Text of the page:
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Aikido Martial Arts

Written by Sierra Rein
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It would be unfair and unwise to try and pigeonhole any of the Aikido martial arts into so few amount of words, but here are a few for introductory purposes. Aikido techniques was developed by Morihei Ueshiba (often referred to by his title 'O Sensei' or 'Great Teacher') in Japan. Developed from the physical throws and joint locks of Jujitsu, it focuses on using one's energy to gain control of the physical situation. Motion and the dynamics of movement are emphasized.

If you are interested in learning Aikido martial arts, you should probably learn more about the "old" and "modern" schools of teaching, which have developed for themselves unique forms of thought and practice. The "old" or pre-war styles include Aiki-Budo (O Sensei's original school), Yoseikan, and Yoshinkan. The "modern" schools consist of Aikikai (developed by O Sensei's grandson), Iwama-ryu, the "Ki" School, and Tomiki-ryu style (meant to become more of a sporting and competitive form of Aikido).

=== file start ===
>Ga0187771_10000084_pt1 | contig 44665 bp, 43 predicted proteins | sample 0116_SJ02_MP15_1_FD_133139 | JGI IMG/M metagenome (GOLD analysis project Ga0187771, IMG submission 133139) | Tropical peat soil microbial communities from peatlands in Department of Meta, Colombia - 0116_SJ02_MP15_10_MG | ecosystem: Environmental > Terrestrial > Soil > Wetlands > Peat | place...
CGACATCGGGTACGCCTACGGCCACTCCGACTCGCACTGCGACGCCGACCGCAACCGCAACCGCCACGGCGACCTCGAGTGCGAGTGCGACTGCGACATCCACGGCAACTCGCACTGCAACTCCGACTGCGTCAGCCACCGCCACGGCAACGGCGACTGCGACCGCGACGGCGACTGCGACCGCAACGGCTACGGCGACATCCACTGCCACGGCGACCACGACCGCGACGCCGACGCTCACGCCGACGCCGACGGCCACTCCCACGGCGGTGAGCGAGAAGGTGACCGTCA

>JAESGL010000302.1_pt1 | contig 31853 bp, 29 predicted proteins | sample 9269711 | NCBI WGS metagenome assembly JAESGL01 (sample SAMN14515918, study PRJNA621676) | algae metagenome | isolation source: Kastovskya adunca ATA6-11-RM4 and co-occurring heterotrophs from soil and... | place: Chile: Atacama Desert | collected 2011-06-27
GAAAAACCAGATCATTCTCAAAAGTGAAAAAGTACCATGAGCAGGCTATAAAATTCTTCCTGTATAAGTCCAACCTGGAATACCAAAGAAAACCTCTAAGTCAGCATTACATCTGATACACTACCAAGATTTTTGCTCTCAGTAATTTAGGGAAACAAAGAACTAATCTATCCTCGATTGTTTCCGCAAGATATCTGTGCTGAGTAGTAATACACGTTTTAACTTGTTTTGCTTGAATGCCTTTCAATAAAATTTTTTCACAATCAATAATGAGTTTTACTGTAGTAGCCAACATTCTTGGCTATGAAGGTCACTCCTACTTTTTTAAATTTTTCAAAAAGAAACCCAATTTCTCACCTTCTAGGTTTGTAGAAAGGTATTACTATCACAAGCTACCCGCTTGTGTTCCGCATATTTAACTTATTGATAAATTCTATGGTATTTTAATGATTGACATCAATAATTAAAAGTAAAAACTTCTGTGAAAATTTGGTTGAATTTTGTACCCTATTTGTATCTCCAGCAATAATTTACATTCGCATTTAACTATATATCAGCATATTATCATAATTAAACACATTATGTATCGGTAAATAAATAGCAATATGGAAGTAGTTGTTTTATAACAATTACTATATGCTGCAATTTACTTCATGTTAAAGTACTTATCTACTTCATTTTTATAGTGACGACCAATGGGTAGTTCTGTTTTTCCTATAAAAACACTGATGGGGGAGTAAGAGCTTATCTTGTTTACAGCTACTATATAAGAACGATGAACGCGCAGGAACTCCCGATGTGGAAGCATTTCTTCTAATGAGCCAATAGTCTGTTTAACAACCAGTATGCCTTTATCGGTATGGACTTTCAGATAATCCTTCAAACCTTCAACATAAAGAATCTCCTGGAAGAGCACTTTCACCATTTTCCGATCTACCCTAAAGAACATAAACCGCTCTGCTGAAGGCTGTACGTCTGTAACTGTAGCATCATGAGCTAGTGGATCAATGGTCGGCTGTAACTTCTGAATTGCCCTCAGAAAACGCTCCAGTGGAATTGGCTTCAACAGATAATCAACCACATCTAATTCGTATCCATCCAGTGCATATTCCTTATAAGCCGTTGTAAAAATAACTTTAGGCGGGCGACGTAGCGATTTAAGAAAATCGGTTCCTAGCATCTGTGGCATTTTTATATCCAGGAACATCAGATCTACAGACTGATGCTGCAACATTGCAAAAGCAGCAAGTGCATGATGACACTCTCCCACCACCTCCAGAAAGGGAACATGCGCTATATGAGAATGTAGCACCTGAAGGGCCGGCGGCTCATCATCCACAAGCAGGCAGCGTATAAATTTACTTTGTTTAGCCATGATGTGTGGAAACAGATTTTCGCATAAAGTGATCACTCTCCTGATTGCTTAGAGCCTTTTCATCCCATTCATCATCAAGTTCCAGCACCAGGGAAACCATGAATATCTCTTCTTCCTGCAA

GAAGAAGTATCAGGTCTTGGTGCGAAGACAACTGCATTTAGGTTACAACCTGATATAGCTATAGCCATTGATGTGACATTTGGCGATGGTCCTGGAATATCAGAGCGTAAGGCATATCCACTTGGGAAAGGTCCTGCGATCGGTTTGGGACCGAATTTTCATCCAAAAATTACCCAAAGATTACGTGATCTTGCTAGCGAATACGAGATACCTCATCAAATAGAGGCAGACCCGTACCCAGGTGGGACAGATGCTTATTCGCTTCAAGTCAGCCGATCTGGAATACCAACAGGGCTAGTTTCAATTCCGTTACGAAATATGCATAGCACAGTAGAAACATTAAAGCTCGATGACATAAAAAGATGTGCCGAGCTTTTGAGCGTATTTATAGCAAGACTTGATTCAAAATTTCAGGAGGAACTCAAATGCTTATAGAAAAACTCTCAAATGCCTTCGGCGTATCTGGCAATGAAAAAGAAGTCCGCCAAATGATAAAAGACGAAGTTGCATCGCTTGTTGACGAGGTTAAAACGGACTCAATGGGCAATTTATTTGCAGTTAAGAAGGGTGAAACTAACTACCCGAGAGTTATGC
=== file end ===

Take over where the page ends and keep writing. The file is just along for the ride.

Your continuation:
The Spiritual Side Of All Aikido Martial Arts

Aikido can be applied as a self defense technique, but it should not be labeled as such. O Sensei emphasized moralities and the spiritual aspects of the martial art, believing that it was a way towards harmony and peace within the mind and body. Aikido can be translated into the term "The Way of Harmony and Spirit," and thus is a philosophy of peace.

This may seem contrary to a self defense mode of thought, but it is the core of all Aikido martial arts. Martial arts themselves do not need to be aggressive. Many hold as a tenet that one must balance oneself inside and outside, and use the imbalance of the aggressive attacker to overthrow them and achieve a greater sense of peace in the world.


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